Minsky Meltup

“It is what people actually did in the stock market that counted – not what they said they were going to do.”
-Jesse Livermore
Jesse Livermore knew a thing or two about managing real-time market risk, sometimes. He was an American, born in 1877 in Acton, Massachusetts. He was famous for both making and losing a lot of money. He was one of the first well known Stock Market Operators to explain what he was thinking.
When I think about shorting stocks, I think about my process. That always starts with what not to do. While Livermore profitably called both the 1907 and 1929 US stock market crashes, he also called for crashes that never came. Being early on the short side is called being wrong. Global Market Operators need to manage the risk associated with bad timing, acutely.
Early last week, I knew exactly when and why I was about to be wrong. After all, we did author the Burning Buck. So I covered my short position in the Dow, and started taking up my invested position again. I express this both in terms of drawing down the position I have in US Cash in our Asset Allocation Model and by expanding the breadth of the long/short ratio of positions in our Virtual Portfolio.
I thought that there was a heightening probability that the US Federal Reserve would signal an end to the narrative fallacy of perpetual deflation and the “Great Depression.” I thought they would create a squeeze in the now consensus position of short the US Dollar. I thought this was setting up for a series of higher-lows in the US Dollar and the associated series of lower-highs in the prices of everything priced in Burning Bucks.
Mucker, think Again.
Yesterday, you saw the unthinkable. Fed Head, Donald Kohn, inspired lower-lows in the Burning Buck and forced anyone short anything priced in those Bucks to run for the exits. “It is what people actually did in the stock market that counted.”
This morning, the Buck continues to Burn. America’s Compromised Currency is trading down another -0.37% at a new YTD low of $75.27 and, other than her all-time low set during the 2008 US stock market crash, there is no line of support for her now. It’s sad, but true…
In stark contrast to the Heli-Ben Bernanke Doctrine of US Dollar Devaluation, this is what the world’s most impressive central banker, Glen Stevens, had to say this morning from his pulpit at the Reserve Bank of Australia:
“If we were prepared to cut rates rapidly, to a very low level, in response to a threat but then were too timid to lessen that stimulus in a timely way when the threat had passed, we would have a bias in our monetary policy framework” …

No, Global Market Operators on the East side of this world didn’t run for the exits on that. They actually took both the Australian and Hong Kong stock markets to fresh YTD highs at +33% and +53%, respectively.

It isn’t just a bald dude in Australia who is reaping the economic harvest associated with a credible rate of return for his Creditors. For the last few weeks, Brazil has been explicitly signaling that easy money is over and that they are setting up for a rate hike. At +36% YTD, the Brazilians Real is the best performing currency in the world for good reason. Brazil’s stock market tacked on another +2.4% yesterday, taking the Bovespa to New YTD Heights of 66,201. That’s up +73% YTD!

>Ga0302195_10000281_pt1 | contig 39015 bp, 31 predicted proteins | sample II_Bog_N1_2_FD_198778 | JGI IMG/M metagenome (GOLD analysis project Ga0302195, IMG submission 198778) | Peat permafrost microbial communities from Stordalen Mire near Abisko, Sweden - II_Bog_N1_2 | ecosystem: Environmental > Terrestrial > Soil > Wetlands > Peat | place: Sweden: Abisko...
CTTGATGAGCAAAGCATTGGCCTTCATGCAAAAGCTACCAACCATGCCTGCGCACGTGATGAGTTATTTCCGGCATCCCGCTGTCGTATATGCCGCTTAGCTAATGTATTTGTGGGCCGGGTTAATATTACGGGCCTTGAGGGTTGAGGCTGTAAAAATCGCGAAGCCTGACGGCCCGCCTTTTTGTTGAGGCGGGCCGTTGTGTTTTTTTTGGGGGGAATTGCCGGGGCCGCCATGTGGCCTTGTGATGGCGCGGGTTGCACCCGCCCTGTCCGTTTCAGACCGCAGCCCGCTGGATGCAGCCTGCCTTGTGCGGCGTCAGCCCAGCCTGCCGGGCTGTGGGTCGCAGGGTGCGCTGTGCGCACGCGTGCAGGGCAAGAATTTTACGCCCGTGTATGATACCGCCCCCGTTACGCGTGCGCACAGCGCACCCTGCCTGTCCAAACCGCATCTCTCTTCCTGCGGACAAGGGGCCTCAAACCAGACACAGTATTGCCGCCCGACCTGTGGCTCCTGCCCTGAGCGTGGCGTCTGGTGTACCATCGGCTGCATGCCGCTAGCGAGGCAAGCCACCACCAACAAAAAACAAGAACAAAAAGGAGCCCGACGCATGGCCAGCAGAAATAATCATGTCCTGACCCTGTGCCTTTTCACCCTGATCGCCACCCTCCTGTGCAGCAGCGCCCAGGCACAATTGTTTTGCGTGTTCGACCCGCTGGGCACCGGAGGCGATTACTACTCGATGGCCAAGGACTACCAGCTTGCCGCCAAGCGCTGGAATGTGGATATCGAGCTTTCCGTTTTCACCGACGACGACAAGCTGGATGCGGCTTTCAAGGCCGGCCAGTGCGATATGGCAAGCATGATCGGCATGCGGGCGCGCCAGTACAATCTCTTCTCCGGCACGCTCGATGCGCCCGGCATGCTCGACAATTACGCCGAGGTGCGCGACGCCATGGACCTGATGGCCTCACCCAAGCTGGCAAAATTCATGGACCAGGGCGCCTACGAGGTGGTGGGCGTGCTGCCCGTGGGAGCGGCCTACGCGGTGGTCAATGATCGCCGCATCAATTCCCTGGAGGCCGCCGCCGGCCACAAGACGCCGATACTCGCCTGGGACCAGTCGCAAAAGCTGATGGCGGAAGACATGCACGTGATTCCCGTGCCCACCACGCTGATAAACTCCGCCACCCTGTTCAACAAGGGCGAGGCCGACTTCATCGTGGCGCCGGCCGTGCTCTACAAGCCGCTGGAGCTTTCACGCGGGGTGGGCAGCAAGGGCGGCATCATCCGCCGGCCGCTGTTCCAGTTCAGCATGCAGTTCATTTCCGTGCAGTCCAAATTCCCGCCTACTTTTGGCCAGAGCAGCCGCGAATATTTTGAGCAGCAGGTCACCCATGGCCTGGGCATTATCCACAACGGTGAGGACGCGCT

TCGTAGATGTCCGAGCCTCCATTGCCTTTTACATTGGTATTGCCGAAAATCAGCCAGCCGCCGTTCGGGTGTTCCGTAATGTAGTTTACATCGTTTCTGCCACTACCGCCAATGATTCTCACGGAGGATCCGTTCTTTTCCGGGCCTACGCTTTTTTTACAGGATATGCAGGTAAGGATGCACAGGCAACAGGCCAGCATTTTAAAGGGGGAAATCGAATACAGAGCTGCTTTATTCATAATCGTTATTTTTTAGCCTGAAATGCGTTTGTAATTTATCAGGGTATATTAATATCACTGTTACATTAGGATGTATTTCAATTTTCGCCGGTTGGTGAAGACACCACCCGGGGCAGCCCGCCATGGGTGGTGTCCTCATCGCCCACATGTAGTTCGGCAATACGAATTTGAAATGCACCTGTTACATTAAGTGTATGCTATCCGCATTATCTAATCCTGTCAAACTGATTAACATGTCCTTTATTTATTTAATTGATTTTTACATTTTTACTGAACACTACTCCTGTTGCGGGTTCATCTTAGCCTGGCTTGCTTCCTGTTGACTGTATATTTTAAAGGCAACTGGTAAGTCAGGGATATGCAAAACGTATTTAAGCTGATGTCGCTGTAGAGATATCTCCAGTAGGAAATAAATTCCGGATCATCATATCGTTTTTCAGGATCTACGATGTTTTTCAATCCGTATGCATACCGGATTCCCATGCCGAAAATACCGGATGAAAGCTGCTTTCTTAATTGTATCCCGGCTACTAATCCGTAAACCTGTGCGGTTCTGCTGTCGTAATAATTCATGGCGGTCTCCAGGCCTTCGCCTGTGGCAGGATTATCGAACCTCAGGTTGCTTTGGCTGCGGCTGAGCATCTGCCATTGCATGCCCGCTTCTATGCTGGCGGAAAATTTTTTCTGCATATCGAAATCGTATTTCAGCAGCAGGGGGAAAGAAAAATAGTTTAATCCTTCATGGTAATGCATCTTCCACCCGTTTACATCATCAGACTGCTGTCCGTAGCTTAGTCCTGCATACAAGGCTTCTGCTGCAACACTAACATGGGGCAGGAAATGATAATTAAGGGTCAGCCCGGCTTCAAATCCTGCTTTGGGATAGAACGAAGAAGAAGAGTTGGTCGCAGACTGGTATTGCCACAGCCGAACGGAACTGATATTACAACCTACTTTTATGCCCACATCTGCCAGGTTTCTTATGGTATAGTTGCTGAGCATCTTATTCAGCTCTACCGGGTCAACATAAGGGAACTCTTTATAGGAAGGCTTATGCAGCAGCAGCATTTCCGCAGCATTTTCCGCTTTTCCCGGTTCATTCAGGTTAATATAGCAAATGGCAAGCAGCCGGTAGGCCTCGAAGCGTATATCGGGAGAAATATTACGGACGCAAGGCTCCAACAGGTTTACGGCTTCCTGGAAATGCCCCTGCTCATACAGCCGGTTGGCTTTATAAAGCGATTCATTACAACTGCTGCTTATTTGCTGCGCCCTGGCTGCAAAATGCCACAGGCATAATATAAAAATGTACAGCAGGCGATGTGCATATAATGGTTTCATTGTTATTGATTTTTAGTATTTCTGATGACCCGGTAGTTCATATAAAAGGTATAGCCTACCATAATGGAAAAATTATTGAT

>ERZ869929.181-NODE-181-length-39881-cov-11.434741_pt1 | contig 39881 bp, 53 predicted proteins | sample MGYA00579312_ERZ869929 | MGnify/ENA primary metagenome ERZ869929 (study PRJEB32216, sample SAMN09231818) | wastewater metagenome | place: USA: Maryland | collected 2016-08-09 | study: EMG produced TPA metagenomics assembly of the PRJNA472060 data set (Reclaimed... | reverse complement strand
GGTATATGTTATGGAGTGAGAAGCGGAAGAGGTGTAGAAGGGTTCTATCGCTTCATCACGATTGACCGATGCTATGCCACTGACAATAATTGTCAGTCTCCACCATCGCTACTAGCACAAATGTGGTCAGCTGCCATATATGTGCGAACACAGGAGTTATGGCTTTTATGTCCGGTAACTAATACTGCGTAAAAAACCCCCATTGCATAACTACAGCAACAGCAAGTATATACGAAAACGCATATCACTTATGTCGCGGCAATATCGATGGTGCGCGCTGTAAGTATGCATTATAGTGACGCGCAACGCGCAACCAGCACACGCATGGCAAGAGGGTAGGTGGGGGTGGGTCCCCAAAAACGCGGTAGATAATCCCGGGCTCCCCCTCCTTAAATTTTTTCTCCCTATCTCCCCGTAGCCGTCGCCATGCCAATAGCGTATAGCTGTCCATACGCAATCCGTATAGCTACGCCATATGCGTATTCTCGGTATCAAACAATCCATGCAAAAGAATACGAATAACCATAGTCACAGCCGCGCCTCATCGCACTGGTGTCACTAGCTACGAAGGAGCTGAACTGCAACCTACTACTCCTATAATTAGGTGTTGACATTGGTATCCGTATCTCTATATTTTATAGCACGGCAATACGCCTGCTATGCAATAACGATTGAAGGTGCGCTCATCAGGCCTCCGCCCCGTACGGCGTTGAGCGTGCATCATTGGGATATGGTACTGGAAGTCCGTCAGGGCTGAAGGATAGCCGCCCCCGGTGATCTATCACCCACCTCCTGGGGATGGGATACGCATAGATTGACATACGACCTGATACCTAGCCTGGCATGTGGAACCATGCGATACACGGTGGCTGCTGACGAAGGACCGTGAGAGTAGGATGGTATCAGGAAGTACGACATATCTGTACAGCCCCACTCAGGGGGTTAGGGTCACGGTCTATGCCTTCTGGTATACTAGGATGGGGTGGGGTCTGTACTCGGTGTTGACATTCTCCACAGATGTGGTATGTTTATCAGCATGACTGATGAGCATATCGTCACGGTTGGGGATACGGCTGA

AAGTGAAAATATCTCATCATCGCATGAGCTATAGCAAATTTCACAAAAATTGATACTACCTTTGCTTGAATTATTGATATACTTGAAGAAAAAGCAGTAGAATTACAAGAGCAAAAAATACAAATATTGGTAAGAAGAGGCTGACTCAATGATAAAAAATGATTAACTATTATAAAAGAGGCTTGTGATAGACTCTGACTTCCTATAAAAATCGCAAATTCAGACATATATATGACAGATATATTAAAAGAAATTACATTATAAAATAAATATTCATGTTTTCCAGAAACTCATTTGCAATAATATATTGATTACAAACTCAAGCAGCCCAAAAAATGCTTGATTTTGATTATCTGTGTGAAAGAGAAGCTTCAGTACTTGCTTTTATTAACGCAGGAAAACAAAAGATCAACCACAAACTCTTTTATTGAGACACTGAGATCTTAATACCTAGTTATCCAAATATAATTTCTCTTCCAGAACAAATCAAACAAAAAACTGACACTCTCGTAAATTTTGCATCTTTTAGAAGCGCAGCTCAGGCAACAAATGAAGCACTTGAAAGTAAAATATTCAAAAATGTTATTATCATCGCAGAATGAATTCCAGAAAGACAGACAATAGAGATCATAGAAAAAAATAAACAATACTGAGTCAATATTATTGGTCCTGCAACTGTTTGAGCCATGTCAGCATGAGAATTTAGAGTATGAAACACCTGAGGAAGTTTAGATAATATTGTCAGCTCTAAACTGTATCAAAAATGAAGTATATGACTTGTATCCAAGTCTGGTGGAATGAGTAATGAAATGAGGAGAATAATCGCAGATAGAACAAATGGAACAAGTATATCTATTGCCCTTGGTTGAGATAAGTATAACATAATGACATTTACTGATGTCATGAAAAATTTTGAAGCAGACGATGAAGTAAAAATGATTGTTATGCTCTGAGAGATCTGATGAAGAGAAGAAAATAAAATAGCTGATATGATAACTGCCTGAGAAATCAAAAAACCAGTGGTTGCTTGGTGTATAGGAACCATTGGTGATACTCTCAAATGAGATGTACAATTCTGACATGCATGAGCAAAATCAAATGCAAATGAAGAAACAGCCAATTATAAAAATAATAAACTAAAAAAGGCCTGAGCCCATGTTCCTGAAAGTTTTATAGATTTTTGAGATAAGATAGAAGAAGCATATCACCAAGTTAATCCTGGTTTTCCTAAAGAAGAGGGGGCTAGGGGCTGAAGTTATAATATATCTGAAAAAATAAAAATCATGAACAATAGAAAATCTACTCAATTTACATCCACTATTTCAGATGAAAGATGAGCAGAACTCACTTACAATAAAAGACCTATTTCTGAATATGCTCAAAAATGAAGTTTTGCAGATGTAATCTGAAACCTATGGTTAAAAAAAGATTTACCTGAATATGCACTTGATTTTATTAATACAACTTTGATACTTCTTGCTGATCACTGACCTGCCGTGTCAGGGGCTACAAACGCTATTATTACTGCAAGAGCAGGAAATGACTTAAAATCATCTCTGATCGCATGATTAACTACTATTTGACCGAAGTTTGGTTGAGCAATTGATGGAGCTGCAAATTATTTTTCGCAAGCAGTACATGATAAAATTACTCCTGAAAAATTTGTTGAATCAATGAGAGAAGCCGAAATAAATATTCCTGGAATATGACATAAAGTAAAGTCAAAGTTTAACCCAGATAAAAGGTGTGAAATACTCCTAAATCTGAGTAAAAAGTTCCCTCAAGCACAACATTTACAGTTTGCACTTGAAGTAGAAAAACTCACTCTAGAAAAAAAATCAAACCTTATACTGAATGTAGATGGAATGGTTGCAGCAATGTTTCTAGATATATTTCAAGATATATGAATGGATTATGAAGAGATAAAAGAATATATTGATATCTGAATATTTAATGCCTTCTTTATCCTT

All the while, countries like Brazil and China are issuing IPOs with legitimate organic top line growth while America’s originators of levered long debt piles are tee’ing up the likes of Steve Schwarzman and Henry Kravis for liquidity events in IPOs like Dollar General. It’s sad, but true…

Some people think that I think that the US Federal Reserve is stupid. On the contrary, I think they know exactly what they are doing here. Being willfully blind to prices accelerating around the world like this is no different than Bernanke telling you that $150/barrel oil wasn’t inflationary. The US government has changed the complexion of reported inflation 9 times since 1996 for a reason folks. This fictional exercise in storytelling needs book ends.

No matter where we go this morning, here we are. Right back where this mess started – in a meltup of levered up US asset prices that is making Hyman Minsky rollover in his grave.

The Minsky Model wasn’t so popular for the levered long crowd under Bush and it wont be under Obama either. Their Burning Buck policies stand in stark contrast to those of Reagan and Clinton. This isn’t a Republican/Democrat thing. This is a very politicized thing. This is what happens when debtors have no other way out.

Minsky warned that capitalist economies create debts. Crises are then born out of debt financed speculation on asset prices (private equity, levered loans, etc…). Eventually, asset prices pop – then those prices collapse – then conflicted governments, devalue, re-lever, and set them up for the next fall…

Maybe that’s not Minsky to a tee… call it the Mucker Minsky Model if you want. And remember, as we watch these asset prices meltup to higher and higher-highs, stay on the watch for “what people actually do in this market, not what they say they are going to do.”

My immediate term TRADE lines of support and resistance moves to higher-lows and higher-highs this morning. Those lines are 1061 and 1099, respectively.

Best of luck out there today,

XLU – SPDR Utilities
We bought low beta Utilities with a reasonable dividend yield on 10/13.

EWT – iShares Taiwan